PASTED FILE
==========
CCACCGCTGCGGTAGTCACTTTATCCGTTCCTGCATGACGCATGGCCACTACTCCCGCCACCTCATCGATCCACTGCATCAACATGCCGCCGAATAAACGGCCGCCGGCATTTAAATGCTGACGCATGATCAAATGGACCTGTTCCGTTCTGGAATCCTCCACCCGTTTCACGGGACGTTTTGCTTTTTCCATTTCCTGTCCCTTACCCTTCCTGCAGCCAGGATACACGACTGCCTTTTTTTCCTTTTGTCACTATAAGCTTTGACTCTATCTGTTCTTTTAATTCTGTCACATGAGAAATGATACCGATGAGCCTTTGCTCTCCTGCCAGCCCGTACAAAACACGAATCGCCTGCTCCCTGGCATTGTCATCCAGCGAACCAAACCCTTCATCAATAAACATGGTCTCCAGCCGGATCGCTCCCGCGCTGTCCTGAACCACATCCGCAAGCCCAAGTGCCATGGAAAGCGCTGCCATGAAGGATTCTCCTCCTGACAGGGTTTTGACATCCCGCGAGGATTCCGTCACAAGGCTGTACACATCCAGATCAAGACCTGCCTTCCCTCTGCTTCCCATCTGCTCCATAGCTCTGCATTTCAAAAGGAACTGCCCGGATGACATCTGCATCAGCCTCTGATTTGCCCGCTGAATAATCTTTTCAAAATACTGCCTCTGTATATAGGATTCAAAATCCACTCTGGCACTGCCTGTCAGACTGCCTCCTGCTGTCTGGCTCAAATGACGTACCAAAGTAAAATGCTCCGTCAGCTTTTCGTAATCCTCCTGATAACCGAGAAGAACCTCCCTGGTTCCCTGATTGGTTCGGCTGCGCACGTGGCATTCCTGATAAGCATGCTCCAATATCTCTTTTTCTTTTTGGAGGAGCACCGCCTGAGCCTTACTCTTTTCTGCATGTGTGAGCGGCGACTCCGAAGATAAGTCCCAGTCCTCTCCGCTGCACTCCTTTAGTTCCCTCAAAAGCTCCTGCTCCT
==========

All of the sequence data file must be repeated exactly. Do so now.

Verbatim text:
CCACCGCTGCGGTAGTCACTTTATCCGTTCCTGCATGACGCATGGCCACTACTCCCGCCACCTCATCGATCCACTGCATCAACATGCCGCCGAATAAACGGCCGCCGGCATTTAAATGCTGACGCATGATCAAATGGACCTGTTCCGTTCTGGAATCCTCCACCCGTTTCACGGGACGTTTTGCTTTTTCCATTTCCTGTCCCTTACCCTTCCTGCAGCCAGGATACACGACTGCCTTTTTTTCCTTTTGTCACTATAAGCTTTGACTCTATCTGTTCTTTTAATTCTGTCACATGAGAAATGATACCGATGAGCCTTTGCTCTCCTGCCAGCCCGTACAAAACACGAATCGCCTGCTCCCTGGCATTGTCATCCAGCGAACCAAACCCTTCATCAATAAACATGGTCTCCAGCCGGATCGCTCCCGCGCTGTCCTGAACCACATCCGCAAGCCCAAGTGCCATGGAAAGCGCTGCCATGAAGGATTCTCCTCCTGACAGGGTTTTGACATCCCGCGAGGATTCCGTCACAAGGCTGTACACATCCAGATCAAGACCTGCCTTCCCTCTGCTTCCCATCTGCTCCATAGCTCTGCATTTCAAAAGGAACTGCCCGGATGACATCTGCATCAGCCTCTGATTTGCCCGCTGAATAATCTTTTCAAAATACTGCCTCTGTATATAGGATTCAAAATCCACTCTGGCACTGCCTGTCAGACTGCCTCCTGCTGTCTGGCTCAAATGACGTACCAAAGTAAAATGCTCCGTCAGCTTTTCGTAATCCTCCTGATAACCGAGAAGAACCTCCCTGGTTCCCTGATTGGTTCGGCTGCGCACGTGGCATTCCTGATAAGCATGCTCCAATATCTCTTTTTCTTTTTGGAGGAGCACCGCCTGAGCCTTACTCTTTTCTGCATGTGTGAGCGGCGACTCCGAAGATAAGTCCCAGTCCTCTCCGCTGCACTCCTTTAGTTCCCTCAAAAGCTCCTGCTCCT